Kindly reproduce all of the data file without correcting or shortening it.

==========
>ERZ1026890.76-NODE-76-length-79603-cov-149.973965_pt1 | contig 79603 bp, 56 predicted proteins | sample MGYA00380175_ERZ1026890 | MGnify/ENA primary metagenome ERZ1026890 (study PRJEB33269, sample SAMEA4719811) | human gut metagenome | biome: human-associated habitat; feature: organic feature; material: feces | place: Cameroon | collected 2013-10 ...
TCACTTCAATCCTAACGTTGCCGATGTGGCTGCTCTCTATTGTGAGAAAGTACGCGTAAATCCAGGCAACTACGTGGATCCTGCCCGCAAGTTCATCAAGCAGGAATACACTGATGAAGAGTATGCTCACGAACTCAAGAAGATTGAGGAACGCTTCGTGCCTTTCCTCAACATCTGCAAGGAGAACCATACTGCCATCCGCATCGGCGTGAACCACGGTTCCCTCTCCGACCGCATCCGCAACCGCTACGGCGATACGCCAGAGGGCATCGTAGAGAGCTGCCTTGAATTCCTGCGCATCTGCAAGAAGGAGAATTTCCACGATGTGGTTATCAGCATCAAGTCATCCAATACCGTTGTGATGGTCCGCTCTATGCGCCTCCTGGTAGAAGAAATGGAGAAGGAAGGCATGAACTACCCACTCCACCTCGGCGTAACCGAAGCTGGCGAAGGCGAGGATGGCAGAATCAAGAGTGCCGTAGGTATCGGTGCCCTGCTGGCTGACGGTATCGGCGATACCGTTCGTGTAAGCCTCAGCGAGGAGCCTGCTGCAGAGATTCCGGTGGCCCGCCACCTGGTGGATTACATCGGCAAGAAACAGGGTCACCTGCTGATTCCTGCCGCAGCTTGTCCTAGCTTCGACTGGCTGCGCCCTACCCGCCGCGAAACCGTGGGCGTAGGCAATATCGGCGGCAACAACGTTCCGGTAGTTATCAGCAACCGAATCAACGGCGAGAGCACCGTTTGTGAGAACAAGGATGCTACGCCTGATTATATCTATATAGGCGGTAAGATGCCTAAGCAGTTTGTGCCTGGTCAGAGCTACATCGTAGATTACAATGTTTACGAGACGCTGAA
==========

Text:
>ERZ1026890.76-NODE-76-length-79603-cov-149.973965_pt1 | contig 79603 bp, 56 predicted proteins | sample MGYA00380175_ERZ1026890 | MGnify/ENA primary metagenome ERZ1026890 (study PRJEB33269, sample SAMEA4719811) | human gut metagenome | biome: human-associated habitat; feature: organic feature; material: feces | place: Cameroon | collected 2013-10 ...
TCACTTCAATCCTAACGTTGCCGATGTGGCTGCTCTCTATTGTGAGAAAGTACGCGTAAATCCAGGCAACTACGTGGATCCTGCCCGCAAGTTCATCAAGCAGGAATACACTGATGAAGAGTATGCTCACGAACTCAAGAAGATTGAGGAACGCTTCGTGCCTTTCCTCAACATCTGCAAGGAGAACCATACTGCCATCCGCATCGGCGTGAACCACGGTTCCCTCTCCGACCGCATCCGCAACCGCTACGGCGATACGCCAGAGGGCATCGTAGAGAGCTGCCTTGAATTCCTGCGCATCTGCAAGAAGGAGAATTTCCACGATGTGGTTATCAGCATCAAGTCATCCAATACCGTTGTGATGGTCCGCTCTATGCGCCTCCTGGTAGAAGAAATGGAGAAGGAAGGCATGAACTACCCACTCCACCTCGGCGTAACCGAAGCTGGCGAAGGCGAGGATGGCAGAATCAAGAGTGCCGTAGGTATCGGTGCCCTGCTGGCTGACGGTATCGGCGATACCGTTCGTGTAAGCCTCAGCGAGGAGCCTGCTGCAGAGATTCCGGTGGCCCGCCACCTGGTGGATTACATCGGCAAGAAACAGGGTCACCTGCTGATTCCTGCCGCAGCTTGTCCTAGCTTCGACTGGCTGCGCCCTACCCGCCGCGAAACCGTGGGCGTAGGCAATATCGGCGGCAACAACGTTCCGGTAGTTATCAGCAACCGAATCAACGGCGAGAGCACCGTTTGTGAGAACAAGGATGCTACGCCTGATTATATCTATATAGGCGGTAAGATGCCTAAGCAGTTTGTGCCTGGTCAGAGCTACATCGTAGATTACAATGTTTACGAGACGCTGAA